As we understand and appreciate the critical role a principal plays supporting teacher success, we have to develop accurate ways to evaluate and hold principals accountable, just as we do for our students and just as we do for our teachers. As these evaluations are developed, several important factors should be considered. We should measure the ability of the principal to set a culture of high expectations and to put into place clear procedures and support to make sure that all students reach high standards. Student achievement growth, as measured by standardized test scores, must be a significant component of any principal evaluation.

We must evaluate the principal’s ability to serve as an instructional leader. Principals must be able to support teachers by developing action steps and product outcomes. Along with each new step, the principal demonstrates his or her support by attending the meetings and working with the teachers to overcome any obstacles. This includes providing time during the school day for teachers to meet. The principal demonstrates the importance of the new procedures through ongoing communication and various checkpoints along the way. Teachers feel supported through the change process by a leader who communicates regularly, learns along with the teachers, and provides clear targets and goals and the support and resources to help.

Lastly, any evaluation measuring principal effectiveness must include a principal's ability to identify teacher leaders and work to build leadership capacity. The principal is no longer only a visionary or manager; today he or she must be both. Principals must be able to develop their teaching force through recruiting great teachers, supporting and developing teachers to continually improve, and utilizing excellent teachers to serve as role models and leaders in the school.

To help increase student achievement we do need effective teachers. However, we also need effective principals that will set the wheels in motion for sustainable change. The principal is a key factor in the school reform effort and no reform effort can survive a principal’s indifference or opposition.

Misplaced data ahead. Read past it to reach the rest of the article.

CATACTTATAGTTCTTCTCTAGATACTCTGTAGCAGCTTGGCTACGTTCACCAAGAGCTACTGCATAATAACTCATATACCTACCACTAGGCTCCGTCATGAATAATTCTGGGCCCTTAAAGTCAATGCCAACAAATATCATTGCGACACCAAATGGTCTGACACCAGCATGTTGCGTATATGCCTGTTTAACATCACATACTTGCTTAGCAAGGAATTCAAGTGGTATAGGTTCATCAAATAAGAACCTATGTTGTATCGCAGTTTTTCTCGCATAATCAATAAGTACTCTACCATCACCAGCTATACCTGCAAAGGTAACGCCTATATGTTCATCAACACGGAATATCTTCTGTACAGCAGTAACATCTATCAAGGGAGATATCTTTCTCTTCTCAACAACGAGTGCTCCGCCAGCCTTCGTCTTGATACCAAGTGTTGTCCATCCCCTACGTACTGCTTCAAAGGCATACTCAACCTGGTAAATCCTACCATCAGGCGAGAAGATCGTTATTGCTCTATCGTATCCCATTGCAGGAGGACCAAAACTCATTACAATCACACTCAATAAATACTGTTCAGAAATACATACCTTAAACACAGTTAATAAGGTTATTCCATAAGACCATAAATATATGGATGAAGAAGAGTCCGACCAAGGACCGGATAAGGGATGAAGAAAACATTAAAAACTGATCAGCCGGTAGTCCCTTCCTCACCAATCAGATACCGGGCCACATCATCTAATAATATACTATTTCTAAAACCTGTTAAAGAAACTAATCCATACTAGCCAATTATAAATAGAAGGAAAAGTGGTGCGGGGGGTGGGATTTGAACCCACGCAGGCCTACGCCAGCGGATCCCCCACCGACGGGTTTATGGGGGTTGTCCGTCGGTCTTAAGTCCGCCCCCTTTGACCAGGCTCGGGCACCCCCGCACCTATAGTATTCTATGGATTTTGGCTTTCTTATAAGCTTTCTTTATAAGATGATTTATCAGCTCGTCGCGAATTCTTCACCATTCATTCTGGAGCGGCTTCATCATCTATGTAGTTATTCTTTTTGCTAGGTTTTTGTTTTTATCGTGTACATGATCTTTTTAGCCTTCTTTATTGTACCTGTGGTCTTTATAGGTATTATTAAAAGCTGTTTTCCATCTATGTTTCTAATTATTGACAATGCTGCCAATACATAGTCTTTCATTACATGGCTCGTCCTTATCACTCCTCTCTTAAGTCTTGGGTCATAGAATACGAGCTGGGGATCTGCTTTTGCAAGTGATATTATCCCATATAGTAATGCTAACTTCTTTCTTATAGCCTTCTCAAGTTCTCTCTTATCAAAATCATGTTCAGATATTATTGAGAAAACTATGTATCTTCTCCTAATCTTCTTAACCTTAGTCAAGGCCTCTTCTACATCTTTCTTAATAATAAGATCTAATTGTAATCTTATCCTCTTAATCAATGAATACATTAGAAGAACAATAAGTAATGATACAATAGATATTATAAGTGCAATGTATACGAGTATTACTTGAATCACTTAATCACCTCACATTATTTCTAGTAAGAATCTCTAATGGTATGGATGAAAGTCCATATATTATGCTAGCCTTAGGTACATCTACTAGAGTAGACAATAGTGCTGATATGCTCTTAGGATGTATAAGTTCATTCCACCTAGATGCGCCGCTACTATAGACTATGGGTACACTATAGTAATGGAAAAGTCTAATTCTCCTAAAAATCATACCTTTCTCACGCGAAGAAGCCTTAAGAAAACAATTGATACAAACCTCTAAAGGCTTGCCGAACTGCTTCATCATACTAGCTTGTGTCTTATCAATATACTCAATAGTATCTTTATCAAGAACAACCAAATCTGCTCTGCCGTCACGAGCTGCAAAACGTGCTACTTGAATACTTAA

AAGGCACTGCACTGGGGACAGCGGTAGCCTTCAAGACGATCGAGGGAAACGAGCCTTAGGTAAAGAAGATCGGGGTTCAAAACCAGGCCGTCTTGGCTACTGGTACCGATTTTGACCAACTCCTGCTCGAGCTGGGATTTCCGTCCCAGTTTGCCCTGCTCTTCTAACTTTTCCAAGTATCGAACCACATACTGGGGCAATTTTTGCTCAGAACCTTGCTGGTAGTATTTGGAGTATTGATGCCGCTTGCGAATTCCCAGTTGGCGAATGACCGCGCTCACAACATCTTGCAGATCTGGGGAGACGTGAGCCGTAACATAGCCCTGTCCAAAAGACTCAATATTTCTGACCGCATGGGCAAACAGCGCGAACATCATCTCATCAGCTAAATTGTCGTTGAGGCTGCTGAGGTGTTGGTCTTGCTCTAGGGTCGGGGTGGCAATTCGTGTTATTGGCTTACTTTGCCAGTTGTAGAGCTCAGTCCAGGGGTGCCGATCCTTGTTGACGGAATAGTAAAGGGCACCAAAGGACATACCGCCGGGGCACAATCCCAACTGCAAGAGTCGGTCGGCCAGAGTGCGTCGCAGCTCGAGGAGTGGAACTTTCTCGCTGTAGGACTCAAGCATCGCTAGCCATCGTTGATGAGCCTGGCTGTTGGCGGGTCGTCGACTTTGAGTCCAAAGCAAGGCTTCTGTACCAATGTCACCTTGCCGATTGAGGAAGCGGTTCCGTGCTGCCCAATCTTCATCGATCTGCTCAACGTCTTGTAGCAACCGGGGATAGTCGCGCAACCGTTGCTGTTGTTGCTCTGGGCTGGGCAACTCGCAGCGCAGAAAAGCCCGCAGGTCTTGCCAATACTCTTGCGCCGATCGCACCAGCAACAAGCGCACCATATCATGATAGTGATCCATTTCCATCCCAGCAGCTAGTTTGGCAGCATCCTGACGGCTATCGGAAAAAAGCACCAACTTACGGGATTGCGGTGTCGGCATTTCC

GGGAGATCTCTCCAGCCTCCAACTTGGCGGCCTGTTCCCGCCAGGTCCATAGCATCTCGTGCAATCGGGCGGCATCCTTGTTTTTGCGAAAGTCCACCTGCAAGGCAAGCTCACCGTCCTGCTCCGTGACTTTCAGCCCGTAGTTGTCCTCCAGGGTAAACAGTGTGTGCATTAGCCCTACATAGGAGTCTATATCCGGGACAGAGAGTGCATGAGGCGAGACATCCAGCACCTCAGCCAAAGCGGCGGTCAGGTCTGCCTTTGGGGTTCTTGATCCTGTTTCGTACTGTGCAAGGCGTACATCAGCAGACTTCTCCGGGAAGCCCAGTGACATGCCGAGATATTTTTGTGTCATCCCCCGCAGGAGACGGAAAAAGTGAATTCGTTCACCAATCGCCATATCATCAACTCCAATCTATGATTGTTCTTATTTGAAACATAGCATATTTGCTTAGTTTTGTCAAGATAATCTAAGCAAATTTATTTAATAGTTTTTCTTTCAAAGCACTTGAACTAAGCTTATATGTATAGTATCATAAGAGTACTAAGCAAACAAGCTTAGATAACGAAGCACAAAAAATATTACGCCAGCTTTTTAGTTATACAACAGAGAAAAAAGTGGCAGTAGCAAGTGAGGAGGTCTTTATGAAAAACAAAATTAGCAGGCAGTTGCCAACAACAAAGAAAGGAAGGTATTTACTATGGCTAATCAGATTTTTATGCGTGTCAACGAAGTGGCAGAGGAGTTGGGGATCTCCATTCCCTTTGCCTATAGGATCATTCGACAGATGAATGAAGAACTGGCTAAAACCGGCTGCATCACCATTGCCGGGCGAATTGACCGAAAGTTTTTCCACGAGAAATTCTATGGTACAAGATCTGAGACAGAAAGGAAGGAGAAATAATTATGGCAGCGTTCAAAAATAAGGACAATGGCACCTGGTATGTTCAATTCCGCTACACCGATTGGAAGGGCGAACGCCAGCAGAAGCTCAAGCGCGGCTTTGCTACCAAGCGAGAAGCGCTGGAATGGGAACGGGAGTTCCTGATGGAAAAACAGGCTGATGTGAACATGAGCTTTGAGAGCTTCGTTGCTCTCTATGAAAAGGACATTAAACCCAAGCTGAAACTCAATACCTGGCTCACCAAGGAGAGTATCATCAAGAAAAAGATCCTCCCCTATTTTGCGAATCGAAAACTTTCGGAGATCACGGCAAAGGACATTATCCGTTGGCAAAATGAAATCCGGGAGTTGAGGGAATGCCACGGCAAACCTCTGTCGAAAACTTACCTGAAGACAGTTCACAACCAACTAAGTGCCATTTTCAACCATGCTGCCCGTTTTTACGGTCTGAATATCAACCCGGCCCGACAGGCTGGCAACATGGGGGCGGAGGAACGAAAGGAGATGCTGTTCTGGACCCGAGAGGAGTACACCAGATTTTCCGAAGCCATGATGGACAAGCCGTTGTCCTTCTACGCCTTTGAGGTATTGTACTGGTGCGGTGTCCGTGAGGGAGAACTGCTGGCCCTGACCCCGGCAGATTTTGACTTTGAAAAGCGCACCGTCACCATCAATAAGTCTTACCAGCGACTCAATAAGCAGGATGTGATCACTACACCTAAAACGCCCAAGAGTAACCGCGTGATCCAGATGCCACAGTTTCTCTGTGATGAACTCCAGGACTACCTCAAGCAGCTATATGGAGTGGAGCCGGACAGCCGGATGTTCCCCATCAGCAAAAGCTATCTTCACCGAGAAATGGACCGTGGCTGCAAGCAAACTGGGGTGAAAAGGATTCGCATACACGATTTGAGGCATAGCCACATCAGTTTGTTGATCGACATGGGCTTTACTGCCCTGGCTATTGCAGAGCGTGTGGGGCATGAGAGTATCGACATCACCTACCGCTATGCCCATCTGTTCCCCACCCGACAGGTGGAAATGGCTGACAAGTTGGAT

Mar 15, 2012

I Stand With Connecticut (All Alone!)

Michelle Rhee is Founder and CEO of StudentsFirst, a national grassroots movement working to defend the interest of children when it comes to education policy. Prior to founding StudentsFirst, Michelle served as Chancellor for District of Columbia Public Schools were she implemented comprehensive reforms which put the interests of students first.

Michelle Rhee on the steps of the Connecticut State Capitol
The Bullshit
Yesterday, I stood on the State Capitol steps with parents, community leaders and educators from across the state of Connecticut to call on pubic officials to improve Connecticut’s schools.

Surprisingly, Connecticut has one of the highest achievement gaps in the country. Low-income 8th graders are more than 3 years behind their wealthier peers in math and African-American 8th graders are more than 3 ½ years behind white 8th graders. This is unacceptable.

Those attending the rally were there to put a stop to this injustice. I was inspired by the energy and determination of those at the rally to break away from the status quo that has been failing so many of Connecticut’s students.

We have got to change the way we think about education in Connecticut and start putting into place policies and programs that will close the achievement gap and make sure that every Connecticut child has a great teacher and a great school.

The Actual Turnout
I applaud Governor Malloy’s efforts. He supports a bill being considered in the legislature that would be a significant step forward in providing a great teacher for every student by establishing a meaningful teacher and principal evaluation system which is tied to student achievement growth. The bill also reforms teacher tenure so that it is a way to reward effective teachers rather than a way to protect ineffective teachers.

I hope that in addition to this bill, the legislature passes other reforms that empower parents to take action if their children are not getting the education they deserve.

The quality of our children’s education should not be based on their zip code or the color of their skin. Connecticut citizens are standing together to stop this civil rights violation currently taking place in their state.

Mar 14, 2012

The "Education Opportunity Gap" (Or, We're Nearing The Truth)

Nithya Joseph was program analyst and manager in Washington, DC government before joining StudentsFirst over a year ago. In her current role at StudentsFirst, she is a senior policy analyst and writer.

Halli Bayer is a former middle school English teacher who now serves as as Policy Analyst for StudentsFirst.

Education is a civil rights issue. Every American child deserves the right to a quality education. The bad news is a new study shines a disturbing light on the racial disparities that exist today regarding children’s education opportunities. The good news is there are things we can do to address the injustice.